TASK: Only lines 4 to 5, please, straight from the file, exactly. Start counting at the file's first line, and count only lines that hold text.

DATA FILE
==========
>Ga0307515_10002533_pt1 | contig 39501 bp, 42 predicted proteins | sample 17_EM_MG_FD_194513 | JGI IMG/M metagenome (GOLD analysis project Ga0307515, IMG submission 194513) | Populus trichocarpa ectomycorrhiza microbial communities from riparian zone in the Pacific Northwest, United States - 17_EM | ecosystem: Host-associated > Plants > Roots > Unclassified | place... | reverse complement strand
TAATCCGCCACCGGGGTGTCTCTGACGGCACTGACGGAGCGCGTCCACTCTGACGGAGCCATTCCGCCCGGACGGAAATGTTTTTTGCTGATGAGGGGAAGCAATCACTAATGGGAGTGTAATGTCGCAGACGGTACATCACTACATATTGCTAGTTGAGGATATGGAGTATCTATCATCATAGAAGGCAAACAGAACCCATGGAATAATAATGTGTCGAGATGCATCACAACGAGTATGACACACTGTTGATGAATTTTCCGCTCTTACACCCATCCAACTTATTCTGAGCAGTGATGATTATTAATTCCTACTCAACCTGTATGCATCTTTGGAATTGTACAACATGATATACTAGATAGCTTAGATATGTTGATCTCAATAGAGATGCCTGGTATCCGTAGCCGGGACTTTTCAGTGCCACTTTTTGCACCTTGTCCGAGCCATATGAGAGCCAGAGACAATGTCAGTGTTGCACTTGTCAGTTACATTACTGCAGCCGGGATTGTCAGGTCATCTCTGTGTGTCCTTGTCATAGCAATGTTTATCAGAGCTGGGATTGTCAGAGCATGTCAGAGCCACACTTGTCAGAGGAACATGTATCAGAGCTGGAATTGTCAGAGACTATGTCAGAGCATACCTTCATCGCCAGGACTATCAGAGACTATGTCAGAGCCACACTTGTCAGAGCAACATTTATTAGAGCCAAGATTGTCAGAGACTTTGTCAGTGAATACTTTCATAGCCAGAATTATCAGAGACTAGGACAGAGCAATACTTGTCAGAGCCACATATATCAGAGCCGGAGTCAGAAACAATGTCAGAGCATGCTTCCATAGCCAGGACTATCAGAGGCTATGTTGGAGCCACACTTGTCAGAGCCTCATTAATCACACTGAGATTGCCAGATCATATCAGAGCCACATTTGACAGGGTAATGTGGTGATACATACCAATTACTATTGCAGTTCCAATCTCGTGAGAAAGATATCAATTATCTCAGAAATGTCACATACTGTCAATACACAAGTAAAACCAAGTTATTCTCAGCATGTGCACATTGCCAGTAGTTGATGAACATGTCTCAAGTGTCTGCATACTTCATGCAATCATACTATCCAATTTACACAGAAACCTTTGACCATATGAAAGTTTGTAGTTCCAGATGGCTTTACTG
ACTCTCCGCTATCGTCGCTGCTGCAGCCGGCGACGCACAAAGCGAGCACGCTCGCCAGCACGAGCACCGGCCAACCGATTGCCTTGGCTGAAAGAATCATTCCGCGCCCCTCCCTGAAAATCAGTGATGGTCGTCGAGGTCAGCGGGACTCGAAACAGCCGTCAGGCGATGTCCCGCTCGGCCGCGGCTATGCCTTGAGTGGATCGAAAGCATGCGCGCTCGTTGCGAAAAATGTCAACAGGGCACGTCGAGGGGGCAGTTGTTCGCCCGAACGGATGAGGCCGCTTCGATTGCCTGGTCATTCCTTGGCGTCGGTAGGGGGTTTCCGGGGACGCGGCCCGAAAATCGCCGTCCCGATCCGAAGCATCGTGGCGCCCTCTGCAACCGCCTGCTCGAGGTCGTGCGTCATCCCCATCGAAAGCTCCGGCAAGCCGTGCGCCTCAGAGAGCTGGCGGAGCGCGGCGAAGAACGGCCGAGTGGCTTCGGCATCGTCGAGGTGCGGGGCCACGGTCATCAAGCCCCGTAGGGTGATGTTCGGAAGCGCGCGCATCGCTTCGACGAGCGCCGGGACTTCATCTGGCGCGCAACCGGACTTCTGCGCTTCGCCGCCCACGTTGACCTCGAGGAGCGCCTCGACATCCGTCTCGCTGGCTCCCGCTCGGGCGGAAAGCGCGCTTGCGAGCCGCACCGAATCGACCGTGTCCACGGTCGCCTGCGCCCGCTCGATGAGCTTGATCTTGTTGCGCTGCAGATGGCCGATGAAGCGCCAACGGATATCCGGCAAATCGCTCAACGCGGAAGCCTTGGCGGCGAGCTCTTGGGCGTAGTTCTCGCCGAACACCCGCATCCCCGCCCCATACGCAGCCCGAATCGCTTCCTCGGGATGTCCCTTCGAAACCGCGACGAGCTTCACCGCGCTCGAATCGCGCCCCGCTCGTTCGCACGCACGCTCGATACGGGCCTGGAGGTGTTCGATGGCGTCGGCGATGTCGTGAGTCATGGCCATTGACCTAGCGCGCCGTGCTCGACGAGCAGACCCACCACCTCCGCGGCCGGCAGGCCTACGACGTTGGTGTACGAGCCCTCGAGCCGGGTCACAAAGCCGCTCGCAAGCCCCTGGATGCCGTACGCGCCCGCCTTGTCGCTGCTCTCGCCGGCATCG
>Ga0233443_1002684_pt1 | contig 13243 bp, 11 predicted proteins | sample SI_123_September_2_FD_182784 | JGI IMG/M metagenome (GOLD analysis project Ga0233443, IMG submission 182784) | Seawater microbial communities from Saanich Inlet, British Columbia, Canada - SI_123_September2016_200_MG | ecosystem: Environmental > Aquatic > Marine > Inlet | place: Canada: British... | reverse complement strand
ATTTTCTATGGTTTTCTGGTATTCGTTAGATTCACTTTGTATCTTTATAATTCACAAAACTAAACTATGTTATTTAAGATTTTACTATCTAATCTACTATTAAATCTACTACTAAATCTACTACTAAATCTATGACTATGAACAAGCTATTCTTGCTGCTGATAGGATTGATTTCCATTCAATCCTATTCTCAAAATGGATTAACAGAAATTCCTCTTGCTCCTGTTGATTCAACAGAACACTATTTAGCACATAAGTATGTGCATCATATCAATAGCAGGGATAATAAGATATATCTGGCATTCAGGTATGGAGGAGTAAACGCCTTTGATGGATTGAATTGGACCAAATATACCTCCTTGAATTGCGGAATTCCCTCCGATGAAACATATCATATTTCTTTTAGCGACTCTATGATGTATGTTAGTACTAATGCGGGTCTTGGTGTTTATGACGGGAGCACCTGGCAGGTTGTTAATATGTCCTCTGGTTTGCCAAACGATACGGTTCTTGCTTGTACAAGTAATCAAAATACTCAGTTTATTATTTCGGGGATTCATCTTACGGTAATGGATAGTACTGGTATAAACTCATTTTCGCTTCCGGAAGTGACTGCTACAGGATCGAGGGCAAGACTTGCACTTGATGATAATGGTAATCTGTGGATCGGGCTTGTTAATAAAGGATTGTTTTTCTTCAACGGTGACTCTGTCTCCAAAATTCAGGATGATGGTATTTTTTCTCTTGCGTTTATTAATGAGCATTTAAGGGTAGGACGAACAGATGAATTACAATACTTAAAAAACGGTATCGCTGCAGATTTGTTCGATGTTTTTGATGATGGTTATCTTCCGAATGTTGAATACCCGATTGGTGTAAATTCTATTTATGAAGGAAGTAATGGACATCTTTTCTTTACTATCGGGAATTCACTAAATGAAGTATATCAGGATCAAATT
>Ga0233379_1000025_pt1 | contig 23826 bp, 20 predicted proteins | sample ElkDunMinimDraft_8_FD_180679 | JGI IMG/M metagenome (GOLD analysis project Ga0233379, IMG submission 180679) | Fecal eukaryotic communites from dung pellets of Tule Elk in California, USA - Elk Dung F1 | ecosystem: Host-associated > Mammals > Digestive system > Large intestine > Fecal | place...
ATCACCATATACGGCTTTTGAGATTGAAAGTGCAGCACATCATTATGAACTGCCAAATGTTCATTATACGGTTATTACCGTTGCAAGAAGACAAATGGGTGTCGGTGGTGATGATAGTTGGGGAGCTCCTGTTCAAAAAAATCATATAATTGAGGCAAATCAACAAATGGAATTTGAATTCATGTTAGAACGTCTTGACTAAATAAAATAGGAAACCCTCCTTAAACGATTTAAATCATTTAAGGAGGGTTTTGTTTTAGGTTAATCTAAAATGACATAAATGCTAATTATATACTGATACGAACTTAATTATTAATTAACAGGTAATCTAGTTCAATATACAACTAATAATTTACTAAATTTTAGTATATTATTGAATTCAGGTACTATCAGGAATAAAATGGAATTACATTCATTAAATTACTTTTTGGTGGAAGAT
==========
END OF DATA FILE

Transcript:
>Ga0233443_1002684_pt1 | contig 13243 bp, 11 predicted proteins | sample SI_123_September_2_FD_182784 | JGI IMG/M metagenome (GOLD analysis project Ga0233443, IMG submission 182784) | Seawater microbial communities from Saanich Inlet, British Columbia, Canada - SI_123_September2016_200_MG | ecosystem: Environmental > Aquatic > Marine > Inlet | place: Canada: British... | reverse complement strand
ATTTTCTATGGTTTTCTGGTATTCGTTAGATTCACTTTGTATCTTTATAATTCACAAAACTAAACTATGTTATTTAAGATTTTACTATCTAATCTACTATTAAATCTACTACTAAATCTACTACTAAATCTATGACTATGAACAAGCTATTCTTGCTGCTGATAGGATTGATTTCCATTCAATCCTATTCTCAAAATGGATTAACAGAAATTCCTCTTGCTCCTGTTGATTCAACAGAACACTATTTAGCACATAAGTATGTGCATCATATCAATAGCAGGGATAATAAGATATATCTGGCATTCAGGTATGGAGGAGTAAACGCCTTTGATGGATTGAATTGGACCAAATATACCTCCTTGAATTGCGGAATTCCCTCCGATGAAACATATCATATTTCTTTTAGCGACTCTATGATGTATGTTAGTACTAATGCGGGTCTTGGTGTTTATGACGGGAGCACCTGGCAGGTTGTTAATATGTCCTCTGGTTTGCCAAACGATACGGTTCTTGCTTGTACAAGTAATCAAAATACTCAGTTTATTATTTCGGGGATTCATCTTACGGTAATGGATAGTACTGGTATAAACTCATTTTCGCTTCCGGAAGTGACTGCTACAGGATCGAGGGCAAGACTTGCACTTGATGATAATGGTAATCTGTGGATCGGGCTTGTTAATAAAGGATTGTTTTTCTTCAACGGTGACTCTGTCTCCAAAATTCAGGATGATGGTATTTTTTCTCTTGCGTTTATTAATGAGCATTTAAGGGTAGGACGAACAGATGAATTACAATACTTAAAAAACGGTATCGCTGCAGATTTGTTCGATGTTTTTGATGATGGTTATCTTCCGAATGTTGAATACCCGATTGGTGTAAATTCTATTTATGAAGGAAGTAATGGACATCTTTTCTTTACTATCGGGAATTCACTAAATGAAGTATATCAGGATCAAATT